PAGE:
The rain pounded down in sheets, cutting sideways against the windows. The Mini Cooper’s wipers pumped out a steady rhythm as Sarah Kenmore drove down Main Street to work. Weather in Indiana was typically dreary and tonight was no exception. Something flashed in the glowing headlights. Oh God! Sarah slammed on the brakes.
She stopped the car a few feet from the silver sedan that was rocking on its roof, in the middle of the street.
The time and location stamp don’t seem needed. Opening with traveling on a road is pretty common as is opening with rain. The line that starts with “weather in Indiana” doesn’t seem needed since the weather was already described. The reader needs to be more connected to Sarah. How does she feel? What is she doing? What’s going on in her life? Give the reader something about her to latch onto rather than relying on the situation alone to create intrigue.
I watched them from across the room with my hands in my pockets, my fists two weapons.
I was on Madison Avenue at Barney’s for an appointment with my stylist, had to do a fitting for an appearance I’d booked for the next week. I didn’t know that she’d have company.
Carter didn’t see me standing in the doorway because she was too busy smiling and flirting with her new friend. He was dressed professionally with a briefcase by his side, had his suit jacket unbuttoned. He couldn’t have been more than five-seven, looked like Ryan Seacrest with a bad metabolism, carrying most of his weight in his midsection. He could’ve been my age, might’ve been older. It was hard to tell.
The first line doesn’t catch my interest because I don’t feel that her fists can be weapons if they are in her pockets. The second paragraph makes me think this character is going to be vain (since she makes “appearances” and has a “stylist”). For me, a vain character needs to be really fun to read about with a lot of personality and I’m not getting that right now. The third paragraph spends a long time describing a character the narrator doesn’t know. I want to know more about the narrator and her motivation rather than read descriptions of a supporting character.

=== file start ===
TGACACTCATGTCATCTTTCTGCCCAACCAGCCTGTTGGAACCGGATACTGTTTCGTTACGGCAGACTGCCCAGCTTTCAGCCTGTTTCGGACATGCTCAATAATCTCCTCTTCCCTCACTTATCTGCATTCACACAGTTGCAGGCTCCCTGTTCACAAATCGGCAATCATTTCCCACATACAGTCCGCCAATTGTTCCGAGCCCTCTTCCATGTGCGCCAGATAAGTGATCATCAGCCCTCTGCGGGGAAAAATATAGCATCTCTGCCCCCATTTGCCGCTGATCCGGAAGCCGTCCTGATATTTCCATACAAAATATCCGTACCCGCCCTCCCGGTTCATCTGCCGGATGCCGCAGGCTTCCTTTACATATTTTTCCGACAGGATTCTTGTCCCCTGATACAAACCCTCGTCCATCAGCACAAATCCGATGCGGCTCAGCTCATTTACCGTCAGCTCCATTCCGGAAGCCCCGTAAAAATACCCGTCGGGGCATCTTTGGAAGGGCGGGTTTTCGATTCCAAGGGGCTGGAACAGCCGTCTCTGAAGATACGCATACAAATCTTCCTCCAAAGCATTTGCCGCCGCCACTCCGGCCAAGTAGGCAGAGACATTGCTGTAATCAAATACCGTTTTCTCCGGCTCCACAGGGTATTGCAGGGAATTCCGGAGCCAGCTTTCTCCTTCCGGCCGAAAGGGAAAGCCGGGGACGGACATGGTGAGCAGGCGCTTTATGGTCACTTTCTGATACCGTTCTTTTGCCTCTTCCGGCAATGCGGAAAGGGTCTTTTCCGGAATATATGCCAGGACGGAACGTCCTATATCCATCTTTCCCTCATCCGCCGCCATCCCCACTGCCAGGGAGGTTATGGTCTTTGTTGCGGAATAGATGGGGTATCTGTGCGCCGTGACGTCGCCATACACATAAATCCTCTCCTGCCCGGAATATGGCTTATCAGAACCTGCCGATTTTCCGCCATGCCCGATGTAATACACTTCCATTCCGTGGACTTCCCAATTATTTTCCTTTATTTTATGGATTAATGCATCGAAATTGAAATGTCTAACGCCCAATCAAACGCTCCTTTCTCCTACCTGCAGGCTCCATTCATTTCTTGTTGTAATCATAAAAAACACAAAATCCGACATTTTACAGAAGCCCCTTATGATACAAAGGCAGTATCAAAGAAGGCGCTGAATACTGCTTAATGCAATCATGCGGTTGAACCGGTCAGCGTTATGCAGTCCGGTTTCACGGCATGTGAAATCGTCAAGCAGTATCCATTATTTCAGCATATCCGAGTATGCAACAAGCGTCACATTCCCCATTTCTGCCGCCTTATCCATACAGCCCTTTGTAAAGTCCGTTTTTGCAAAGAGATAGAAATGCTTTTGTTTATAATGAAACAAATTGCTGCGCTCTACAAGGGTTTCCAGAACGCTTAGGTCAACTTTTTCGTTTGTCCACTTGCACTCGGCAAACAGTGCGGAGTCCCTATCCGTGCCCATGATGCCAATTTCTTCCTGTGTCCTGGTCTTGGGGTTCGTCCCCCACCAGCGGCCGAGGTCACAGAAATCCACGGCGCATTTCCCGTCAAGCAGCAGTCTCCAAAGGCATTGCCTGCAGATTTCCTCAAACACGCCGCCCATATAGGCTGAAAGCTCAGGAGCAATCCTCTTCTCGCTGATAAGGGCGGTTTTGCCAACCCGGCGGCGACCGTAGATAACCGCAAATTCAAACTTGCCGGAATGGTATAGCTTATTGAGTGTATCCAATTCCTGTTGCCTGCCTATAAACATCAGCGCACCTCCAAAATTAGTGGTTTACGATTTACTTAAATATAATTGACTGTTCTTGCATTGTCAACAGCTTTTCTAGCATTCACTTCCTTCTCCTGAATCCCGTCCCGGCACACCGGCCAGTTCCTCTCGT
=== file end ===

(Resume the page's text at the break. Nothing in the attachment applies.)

19. Young Adult, scifi
Guntta took a bunt at the gross larval head sticking up through the sand on Lanchach beach. “Those dammed beach worms; sting your toes right off if you’re not careful!” Solanoid, walking next to Guntta, looked over at Guntta with a confused look. “Then why did you kick it with your toe?”
“Dammit Solanoid! Stop asking and just do! I don’t think you could tell a beach worm stinger from a scorpion stinger.”
“Can too!” yelled Solanoid, as he beamed Guntta in his one ugly eye.
The voice sounds more like middle grade than young adult. In the first sentence, I didn’t initially understand what you meant by “bunt.” I think that word could be replaced with something clearer. “He beamed Guntta in his one ugly eye” is worded confusingly. Do you mean he “beamed at” him or that he hit him in the eye? I would like more of a connection to the main character (I think that’s Guntta?) and some indication of why this moment is creating genuine and meaningful conflict for the character.
When sun and moon unite as one, what is hidden will be undone.
The sun’s molten orb vanished from view plunging daylight into darkness. Thick gloom swallowed the valley and a frigid cold descended. The fusion of night and day left no stone, mountain or river untouched. The unseen hand of fear drew the native festivities to a halt and spurred the tribe to gather at the temple steps. Wails and chants rose like a thunderous wave on high seas. Eager to appease the gods, the tribe offered vows of endless sacrifices to invoke mercy from the stars.
Describing the sun and moon always feels pretty generic. Rhyming fantasy prophecies (which is what I’m assuming the first line is) feel cliche. This seems like a prologue to me that could most likely be cut.
What did you think?